Where can one turn for further information? Patients with breast cancer or other types of cancer who wish to have children should visit the FertiPROTEKT website. Here, gynecologists and reproductive physicians from Germany, Austria and Switzerland have joined forces to provide women in particular with advice on fertility-preserving measures prior to chemotherapy. This gives the topic of the desire to have children a special status, especially in oncology, which it did not have for decades because of the focus on eradicating cancer cells. A consultation with a specialist is advisable here.
The FertiOnco page of the University Hospital Basel is also helpful in selecting fertility-preserving measures. Here you will find more information on cancer and fertility and, in particular, an interactive decision tool.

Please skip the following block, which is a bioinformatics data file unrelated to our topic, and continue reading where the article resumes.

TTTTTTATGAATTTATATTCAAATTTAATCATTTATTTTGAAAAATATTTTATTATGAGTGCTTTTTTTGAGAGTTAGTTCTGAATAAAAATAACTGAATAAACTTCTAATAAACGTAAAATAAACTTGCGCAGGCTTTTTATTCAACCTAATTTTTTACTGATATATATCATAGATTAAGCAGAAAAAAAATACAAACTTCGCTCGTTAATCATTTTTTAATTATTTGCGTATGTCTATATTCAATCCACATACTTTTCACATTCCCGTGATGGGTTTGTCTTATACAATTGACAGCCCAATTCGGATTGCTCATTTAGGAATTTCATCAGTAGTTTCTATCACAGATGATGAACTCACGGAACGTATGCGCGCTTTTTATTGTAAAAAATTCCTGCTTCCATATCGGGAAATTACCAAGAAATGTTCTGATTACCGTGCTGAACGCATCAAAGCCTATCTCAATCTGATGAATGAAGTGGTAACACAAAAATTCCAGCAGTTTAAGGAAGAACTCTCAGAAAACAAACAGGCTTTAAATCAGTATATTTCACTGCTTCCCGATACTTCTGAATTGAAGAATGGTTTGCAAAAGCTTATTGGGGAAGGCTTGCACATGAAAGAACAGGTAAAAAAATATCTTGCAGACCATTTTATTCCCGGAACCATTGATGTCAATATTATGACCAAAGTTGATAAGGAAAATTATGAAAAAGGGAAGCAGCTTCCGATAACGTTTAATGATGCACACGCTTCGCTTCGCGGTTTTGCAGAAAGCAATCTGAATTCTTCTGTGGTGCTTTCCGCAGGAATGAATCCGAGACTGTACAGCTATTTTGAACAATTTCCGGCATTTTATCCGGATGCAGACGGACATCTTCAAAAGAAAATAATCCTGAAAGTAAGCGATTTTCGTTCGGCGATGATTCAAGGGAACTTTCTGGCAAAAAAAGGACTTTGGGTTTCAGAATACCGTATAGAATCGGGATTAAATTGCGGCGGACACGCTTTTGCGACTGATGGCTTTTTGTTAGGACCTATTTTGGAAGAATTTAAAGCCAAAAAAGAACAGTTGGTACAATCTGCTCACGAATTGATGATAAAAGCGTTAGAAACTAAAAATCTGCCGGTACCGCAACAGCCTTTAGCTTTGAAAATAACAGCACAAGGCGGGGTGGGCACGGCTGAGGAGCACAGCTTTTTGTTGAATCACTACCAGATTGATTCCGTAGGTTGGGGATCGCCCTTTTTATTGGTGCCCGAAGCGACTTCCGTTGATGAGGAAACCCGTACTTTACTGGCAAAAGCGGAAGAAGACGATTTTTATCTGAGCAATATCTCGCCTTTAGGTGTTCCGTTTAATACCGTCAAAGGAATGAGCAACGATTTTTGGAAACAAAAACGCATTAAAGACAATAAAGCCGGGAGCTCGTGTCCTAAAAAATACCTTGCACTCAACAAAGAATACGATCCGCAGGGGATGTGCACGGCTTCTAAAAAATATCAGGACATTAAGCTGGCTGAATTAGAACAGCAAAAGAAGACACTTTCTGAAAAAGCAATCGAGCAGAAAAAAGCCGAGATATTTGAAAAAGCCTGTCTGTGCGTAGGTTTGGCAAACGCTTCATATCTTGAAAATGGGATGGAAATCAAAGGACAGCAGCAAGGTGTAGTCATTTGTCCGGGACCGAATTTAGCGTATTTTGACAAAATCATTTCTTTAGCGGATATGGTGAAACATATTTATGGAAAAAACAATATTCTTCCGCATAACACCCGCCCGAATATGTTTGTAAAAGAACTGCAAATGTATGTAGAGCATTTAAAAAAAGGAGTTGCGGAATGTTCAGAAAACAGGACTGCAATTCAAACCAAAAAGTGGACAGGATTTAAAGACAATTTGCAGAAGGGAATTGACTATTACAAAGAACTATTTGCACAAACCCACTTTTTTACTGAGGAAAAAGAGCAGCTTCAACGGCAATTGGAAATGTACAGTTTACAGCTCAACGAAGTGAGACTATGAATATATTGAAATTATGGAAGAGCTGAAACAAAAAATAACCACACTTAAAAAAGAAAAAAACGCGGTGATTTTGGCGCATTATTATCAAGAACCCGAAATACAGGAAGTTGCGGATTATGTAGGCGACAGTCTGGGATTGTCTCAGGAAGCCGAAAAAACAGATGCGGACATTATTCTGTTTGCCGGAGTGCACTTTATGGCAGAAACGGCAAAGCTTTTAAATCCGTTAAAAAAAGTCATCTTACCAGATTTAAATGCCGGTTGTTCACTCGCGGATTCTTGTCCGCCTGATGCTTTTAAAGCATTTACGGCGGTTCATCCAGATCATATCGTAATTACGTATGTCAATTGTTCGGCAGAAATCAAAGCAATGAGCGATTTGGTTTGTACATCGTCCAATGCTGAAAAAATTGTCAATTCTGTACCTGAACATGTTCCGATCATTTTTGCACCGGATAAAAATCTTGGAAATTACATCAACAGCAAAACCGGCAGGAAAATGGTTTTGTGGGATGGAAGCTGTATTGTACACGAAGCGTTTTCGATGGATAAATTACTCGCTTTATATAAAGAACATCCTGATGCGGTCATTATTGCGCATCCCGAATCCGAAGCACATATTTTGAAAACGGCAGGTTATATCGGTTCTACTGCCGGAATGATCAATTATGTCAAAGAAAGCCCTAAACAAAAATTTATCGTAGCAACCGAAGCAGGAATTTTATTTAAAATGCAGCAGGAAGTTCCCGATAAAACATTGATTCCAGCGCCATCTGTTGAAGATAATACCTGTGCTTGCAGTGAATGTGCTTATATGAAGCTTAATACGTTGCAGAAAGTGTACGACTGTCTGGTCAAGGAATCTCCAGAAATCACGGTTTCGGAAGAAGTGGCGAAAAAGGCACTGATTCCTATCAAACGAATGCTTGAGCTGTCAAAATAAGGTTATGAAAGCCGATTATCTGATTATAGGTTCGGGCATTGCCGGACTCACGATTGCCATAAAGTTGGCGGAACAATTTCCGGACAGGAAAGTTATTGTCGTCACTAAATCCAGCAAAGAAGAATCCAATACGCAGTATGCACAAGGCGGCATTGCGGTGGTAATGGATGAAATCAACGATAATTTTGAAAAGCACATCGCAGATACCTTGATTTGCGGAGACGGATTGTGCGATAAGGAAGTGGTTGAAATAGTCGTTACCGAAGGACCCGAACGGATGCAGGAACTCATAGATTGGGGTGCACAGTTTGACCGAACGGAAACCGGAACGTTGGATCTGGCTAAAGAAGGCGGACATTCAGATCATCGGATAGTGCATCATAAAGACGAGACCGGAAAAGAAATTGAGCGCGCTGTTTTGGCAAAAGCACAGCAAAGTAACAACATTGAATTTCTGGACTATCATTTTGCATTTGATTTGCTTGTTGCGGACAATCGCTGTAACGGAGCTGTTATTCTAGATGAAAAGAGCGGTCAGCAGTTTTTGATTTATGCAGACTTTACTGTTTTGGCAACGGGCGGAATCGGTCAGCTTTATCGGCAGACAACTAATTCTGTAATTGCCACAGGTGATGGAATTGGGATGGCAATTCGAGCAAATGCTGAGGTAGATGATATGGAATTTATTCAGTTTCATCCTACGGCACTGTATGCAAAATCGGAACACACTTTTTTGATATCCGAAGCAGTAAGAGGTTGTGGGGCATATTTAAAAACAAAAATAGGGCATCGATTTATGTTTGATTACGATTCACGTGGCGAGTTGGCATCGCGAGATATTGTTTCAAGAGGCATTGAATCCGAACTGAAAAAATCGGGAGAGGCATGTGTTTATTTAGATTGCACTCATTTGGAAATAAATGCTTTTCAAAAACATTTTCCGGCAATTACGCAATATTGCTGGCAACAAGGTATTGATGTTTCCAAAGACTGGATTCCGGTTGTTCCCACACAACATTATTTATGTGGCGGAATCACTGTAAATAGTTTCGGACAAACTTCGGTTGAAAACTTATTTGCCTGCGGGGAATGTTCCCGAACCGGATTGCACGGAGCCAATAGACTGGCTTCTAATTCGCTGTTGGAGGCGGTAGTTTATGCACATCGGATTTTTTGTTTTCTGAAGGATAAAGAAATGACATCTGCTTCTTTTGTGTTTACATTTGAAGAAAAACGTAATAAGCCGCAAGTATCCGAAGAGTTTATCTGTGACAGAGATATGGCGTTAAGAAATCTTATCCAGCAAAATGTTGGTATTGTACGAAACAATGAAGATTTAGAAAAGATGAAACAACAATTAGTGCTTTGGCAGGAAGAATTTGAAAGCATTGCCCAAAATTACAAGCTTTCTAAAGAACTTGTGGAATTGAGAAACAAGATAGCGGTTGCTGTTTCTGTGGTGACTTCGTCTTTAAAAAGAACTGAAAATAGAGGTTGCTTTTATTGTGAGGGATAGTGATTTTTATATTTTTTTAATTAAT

Social freezing: success rates
What is the ideal age to freeze my eggs? This is an often asked question in the context of social freezing. A simplified answer would be that it is generally better to freeze at a younger age than at a later age. However, it is not quite that simple.
At Fertilly, we have made it our mission to accompany couples (homosexual and heterosexual) and singles on the way to fulfilling their child wish. In doing so, it is important to us to create transparency in the area of fertility services, to provide information and knowledge on the topics of pregnancy and fertility and to help you to find the most suitable Fertility Center. Through cooperation with first-class Fertility Centres and clinics in Europe, enquiries about Fertilly are given preferential treatment. This means that our patients avoid the usually long waiting times and get appointments more quickly.
If you would like more information about Fertility Centers, success rates and prices, please contact us using this questionnaire. We will advise you free of charge and without any obligation.